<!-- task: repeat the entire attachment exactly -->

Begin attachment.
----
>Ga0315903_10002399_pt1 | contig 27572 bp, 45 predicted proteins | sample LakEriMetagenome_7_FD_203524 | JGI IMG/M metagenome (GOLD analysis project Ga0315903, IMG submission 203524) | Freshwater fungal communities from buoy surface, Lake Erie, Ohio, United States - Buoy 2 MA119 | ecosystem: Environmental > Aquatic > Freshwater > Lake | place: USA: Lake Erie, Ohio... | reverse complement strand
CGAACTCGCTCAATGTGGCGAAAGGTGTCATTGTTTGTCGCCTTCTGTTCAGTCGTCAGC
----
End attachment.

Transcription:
>Ga0315903_10002399_pt1 | contig 27572 bp, 45 predicted proteins | sample LakEriMetagenome_7_FD_203524 | JGI IMG/M metagenome (GOLD analysis project Ga0315903, IMG submission 203524) | Freshwater fungal communities from buoy surface, Lake Erie, Ohio, United States - Buoy 2 MA119 | ecosystem: Environmental > Aquatic > Freshwater > Lake | place: USA: Lake Erie, Ohio... | reverse complement strand
CGAACTCGCTCAATGTGGCGAAAGGTGTCATTGTTTGTCGCCTTCTGTTCAGTCGTCAGC